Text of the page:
Riga City Council

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Riga City Council

Rīgas dome
Mārtiņš Staķis (Independent)
2020 Rigas Domes Velesanas.svg
Political groups

Government (34)

  •   For!/P (14)
    •   P (11)
    •   For! (2)
    •   Independent (1)
  •   New Unity (9)
  •   NA/LRA (7)
  •   Code to Riga (4)

Opposition (26)

Last election
29 August 2020[2]
Next election
Meeting place
Riga city council.jpg
Riga Town Hall

Riga City Council (Latvian: Rīgas dome) is the government of the city of Riga, the capital of Latvia. Its meeting place is in the Riga Town Hall (Rīgas rātsnams) at the Town Hall Square (Rātslaukums) in the very heart of Riga.

The Riga City Council consists of 60 councilors who are elected every 4 years is established on the basis of party factions.

The work of the Riga City Council is organized by the chairman (occasionally simply called as the mayor of Riga), Deputy Mayors, the Presidium, City Executive Director, District Executive Directors, and the staff of municipal institutions and enterprises.

The Presidium of the Riga City Council consists of the chairman of the Riga City Council and the representatives delegated by the political parties or party blocks elected to the city council.

Recently,[when?] the council had been suspended, since in February 2020 the city council was dissolved by the national authorities due to irregularities concerning waste management.[3] An interim administration of three members headed by Edvīns Balševics, State Secretary of the Ministry of Environmental Protection and Regional Development (lv), was appointed on February 25 to lead the city until snap elections were held.[4][5] On 29 August 2020, elections were held, with the alliance between Development/For! and The Progressives winning the most seats.[6] On October 2, 2020, Mārtiņš Staķis of Development/For! was elected Mayor, leading a broad coalition consisting of Development/For!, The Progressives, New Unity, the National Alliance, the Latvian Association of Regions and The Conservatives.[7][8] On March 24, 2022, Mārtiņš Staķis left Development/For!. On December 13, 2022, For Latvia's Development group decided to stop supporting Mayor Mārtiņš Staķis, leaving his coalition with the support of 34 councilors in council.[9]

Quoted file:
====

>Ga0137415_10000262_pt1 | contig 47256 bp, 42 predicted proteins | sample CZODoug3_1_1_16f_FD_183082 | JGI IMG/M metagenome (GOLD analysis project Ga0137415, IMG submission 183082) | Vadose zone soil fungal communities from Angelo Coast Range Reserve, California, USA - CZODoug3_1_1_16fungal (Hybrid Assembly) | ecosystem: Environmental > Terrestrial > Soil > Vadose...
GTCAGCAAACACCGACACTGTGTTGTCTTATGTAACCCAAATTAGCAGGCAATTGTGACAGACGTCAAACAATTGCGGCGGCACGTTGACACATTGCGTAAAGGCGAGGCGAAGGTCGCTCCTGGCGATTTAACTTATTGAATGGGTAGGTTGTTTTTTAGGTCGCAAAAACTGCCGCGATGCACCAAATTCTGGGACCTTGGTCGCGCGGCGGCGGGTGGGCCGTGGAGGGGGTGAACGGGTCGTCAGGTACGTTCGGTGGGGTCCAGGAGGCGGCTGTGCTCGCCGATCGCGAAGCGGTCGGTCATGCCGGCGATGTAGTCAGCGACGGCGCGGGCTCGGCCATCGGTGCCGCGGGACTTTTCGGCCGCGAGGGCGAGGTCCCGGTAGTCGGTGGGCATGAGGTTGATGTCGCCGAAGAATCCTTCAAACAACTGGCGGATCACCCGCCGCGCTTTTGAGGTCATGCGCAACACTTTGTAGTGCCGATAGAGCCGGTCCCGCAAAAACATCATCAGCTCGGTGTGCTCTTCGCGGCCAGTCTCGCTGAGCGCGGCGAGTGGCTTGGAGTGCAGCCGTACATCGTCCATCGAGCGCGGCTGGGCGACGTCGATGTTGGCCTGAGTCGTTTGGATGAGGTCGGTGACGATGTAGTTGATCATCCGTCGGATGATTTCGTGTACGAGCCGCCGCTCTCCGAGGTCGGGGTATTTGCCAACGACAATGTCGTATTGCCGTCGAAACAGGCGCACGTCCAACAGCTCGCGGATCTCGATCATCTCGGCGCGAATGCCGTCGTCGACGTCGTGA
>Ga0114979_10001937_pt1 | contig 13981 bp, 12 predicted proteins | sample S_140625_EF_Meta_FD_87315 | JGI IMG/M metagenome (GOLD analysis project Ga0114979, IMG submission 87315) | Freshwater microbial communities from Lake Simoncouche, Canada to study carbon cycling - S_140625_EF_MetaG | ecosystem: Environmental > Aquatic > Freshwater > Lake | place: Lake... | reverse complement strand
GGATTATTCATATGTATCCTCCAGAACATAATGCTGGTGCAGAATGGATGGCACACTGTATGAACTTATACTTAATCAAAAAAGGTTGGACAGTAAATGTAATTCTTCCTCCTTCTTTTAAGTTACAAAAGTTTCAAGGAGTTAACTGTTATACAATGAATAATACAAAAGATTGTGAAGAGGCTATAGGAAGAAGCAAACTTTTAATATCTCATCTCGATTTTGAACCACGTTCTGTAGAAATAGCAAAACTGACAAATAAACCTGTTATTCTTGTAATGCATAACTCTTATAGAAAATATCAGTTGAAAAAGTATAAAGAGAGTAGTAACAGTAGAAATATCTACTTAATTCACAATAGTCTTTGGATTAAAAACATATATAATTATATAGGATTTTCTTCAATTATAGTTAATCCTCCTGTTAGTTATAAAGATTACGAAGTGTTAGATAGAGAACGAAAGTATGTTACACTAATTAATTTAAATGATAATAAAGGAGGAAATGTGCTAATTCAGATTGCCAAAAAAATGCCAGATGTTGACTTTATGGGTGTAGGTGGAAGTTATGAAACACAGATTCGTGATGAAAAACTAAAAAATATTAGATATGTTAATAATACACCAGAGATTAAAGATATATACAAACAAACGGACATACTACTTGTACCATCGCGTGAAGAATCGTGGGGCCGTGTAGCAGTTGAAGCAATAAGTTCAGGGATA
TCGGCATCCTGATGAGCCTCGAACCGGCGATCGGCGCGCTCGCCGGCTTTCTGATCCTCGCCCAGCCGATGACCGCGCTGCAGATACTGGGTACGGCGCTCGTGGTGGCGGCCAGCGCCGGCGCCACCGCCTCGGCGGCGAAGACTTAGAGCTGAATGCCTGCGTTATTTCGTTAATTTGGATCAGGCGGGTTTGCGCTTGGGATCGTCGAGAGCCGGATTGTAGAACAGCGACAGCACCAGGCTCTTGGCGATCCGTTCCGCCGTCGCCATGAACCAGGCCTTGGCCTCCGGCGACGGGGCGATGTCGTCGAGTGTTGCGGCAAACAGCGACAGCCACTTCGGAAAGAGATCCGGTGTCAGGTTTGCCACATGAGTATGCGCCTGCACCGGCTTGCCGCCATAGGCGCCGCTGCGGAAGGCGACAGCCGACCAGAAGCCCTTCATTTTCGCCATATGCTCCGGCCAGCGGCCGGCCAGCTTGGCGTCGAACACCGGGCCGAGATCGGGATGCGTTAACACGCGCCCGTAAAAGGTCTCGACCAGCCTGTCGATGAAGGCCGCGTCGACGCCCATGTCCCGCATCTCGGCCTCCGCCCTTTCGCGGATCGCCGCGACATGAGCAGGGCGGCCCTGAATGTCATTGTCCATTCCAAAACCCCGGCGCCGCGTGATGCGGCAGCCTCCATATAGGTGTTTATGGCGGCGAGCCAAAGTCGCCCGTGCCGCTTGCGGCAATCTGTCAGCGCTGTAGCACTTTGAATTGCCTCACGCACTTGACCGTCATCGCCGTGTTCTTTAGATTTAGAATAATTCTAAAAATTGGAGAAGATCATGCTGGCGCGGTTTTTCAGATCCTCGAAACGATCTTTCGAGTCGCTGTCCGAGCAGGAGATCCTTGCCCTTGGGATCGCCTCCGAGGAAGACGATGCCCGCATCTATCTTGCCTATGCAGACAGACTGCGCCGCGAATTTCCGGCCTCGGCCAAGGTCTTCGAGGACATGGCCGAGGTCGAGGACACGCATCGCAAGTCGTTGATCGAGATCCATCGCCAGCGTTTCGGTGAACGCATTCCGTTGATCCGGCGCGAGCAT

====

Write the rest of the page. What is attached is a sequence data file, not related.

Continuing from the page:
History of Riga Municipality[edit]

Early days[edit]

The heads of Riga, representing the town inhabitants, were mentioned in documents already in 1210. It is unknown when the first town council was formed, but the members of the town council took part in signing treaties in Riga in 1225.

In the 13th century the town council governed the town and acted as legislature, but in the 14th century – also as a judicial authority. At the same time the town council managed the town protection problems, imposed taxes, represented the interests of Riga's inhabitants in international relations, signed agreements and appointed ambassadors. However, a communal assembly of Riga inhabitants preserved a great role in settling important and extraordinary problems. In the first half of the 13th century the councilmen of the town council were elected for one year, but at the end of the century already the town council itself selected successors to councilmen posts. The post of councilman position actually became a lifelong post.

The rights of the town council were restricted after Riga became subordinate to the King of Poland and Lithuania, Stefan Báthory (1581).

Disagreements between the Riga Town Council and guilds about the right of governing the town became aggravated at the end of the 16th century. It reached its culmination during the so-called “Calendar Unrests” (1584–1589), though the town council maintained its dominance. Discordance flared up again in the first half of the 17th century when guilds managed to gain support from Sweden which governed Riga at that time.